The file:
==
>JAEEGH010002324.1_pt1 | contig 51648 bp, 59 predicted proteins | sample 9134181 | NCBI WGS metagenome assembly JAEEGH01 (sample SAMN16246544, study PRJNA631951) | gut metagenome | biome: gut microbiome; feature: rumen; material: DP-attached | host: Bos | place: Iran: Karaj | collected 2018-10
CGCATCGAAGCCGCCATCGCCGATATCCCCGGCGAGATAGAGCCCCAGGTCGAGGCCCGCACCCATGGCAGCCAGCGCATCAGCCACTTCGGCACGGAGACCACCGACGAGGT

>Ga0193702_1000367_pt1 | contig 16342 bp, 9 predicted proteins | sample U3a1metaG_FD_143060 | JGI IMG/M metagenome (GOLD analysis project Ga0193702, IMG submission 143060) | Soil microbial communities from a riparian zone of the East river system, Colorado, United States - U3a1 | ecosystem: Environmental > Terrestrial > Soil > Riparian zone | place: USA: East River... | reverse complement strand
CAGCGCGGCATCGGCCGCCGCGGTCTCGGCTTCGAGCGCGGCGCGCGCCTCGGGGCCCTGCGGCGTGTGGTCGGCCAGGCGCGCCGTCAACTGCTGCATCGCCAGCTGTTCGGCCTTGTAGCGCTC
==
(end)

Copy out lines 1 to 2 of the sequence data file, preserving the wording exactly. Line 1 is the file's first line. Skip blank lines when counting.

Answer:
>JAEEGH010002324.1_pt1 | contig 51648 bp, 59 predicted proteins | sample 9134181 | NCBI WGS metagenome assembly JAEEGH01 (sample SAMN16246544, study PRJNA631951) | gut metagenome | biome: gut microbiome; feature: rumen; material: DP-attached | host: Bos | place: Iran: Karaj | collected 2018-10
CGCATCGAAGCCGCCATCGCCGATATCCCCGGCGAGATAGAGCCCCAGGTCGAGGCCCGCACCCATGGCAGCCAGCGCATCAGCCACTTCGGCACGGAGACCACCGACGAGGT